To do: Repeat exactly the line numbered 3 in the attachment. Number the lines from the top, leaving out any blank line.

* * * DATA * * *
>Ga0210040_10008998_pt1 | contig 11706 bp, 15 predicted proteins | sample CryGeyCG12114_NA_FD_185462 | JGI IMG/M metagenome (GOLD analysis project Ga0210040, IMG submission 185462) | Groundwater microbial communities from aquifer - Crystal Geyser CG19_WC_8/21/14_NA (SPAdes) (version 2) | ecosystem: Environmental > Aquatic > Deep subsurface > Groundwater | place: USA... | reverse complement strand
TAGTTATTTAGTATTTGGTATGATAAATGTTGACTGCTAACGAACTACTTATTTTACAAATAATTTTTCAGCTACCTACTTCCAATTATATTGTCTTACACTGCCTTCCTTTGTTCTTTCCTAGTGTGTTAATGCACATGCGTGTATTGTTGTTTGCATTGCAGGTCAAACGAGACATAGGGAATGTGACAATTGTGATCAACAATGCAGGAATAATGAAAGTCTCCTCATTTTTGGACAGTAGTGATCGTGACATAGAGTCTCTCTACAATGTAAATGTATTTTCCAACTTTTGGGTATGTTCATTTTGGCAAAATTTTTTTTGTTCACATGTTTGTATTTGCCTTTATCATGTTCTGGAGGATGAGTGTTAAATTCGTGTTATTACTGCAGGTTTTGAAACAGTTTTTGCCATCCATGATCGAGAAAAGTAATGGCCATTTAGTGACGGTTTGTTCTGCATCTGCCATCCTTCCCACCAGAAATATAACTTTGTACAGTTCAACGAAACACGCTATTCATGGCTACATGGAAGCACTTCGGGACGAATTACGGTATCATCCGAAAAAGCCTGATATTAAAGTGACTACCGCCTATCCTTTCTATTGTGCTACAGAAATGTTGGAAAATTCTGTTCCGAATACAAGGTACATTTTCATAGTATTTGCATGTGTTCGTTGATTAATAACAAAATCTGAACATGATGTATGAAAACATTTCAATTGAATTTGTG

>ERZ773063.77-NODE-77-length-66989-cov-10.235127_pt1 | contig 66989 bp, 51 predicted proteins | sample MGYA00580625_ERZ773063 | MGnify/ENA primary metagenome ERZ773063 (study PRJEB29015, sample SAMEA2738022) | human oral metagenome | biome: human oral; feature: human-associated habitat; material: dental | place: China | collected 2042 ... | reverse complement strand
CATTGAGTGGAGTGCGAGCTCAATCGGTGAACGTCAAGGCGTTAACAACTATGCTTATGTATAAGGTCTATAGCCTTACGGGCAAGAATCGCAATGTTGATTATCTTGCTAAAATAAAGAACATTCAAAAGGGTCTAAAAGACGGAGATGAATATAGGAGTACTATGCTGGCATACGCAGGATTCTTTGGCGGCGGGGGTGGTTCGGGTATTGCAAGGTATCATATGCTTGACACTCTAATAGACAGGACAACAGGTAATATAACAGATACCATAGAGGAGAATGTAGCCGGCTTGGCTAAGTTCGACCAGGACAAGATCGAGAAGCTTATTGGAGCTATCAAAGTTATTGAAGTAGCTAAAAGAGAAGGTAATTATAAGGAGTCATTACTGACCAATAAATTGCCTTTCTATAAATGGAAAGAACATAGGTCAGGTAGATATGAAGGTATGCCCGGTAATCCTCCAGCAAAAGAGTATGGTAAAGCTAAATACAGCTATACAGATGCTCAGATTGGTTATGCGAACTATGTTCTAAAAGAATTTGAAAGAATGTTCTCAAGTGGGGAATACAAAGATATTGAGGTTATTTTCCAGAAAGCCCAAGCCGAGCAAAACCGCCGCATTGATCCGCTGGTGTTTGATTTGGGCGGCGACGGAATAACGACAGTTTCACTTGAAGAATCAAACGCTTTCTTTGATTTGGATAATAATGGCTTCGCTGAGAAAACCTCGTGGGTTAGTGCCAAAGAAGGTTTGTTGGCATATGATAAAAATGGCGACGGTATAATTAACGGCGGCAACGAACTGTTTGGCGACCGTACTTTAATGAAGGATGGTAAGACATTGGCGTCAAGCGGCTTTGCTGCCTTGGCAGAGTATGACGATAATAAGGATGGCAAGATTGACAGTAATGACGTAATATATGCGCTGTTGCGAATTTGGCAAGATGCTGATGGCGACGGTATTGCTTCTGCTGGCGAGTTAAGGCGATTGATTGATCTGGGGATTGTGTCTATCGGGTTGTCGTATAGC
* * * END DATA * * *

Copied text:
>ERZ773063.77-NODE-77-length-66989-cov-10.235127_pt1 | contig 66989 bp, 51 predicted proteins | sample MGYA00580625_ERZ773063 | MGnify/ENA primary metagenome ERZ773063 (study PRJEB29015, sample SAMEA2738022) | human oral metagenome | biome: human oral; feature: human-associated habitat; material: dental | place: China | collected 2042 ... | reverse complement strand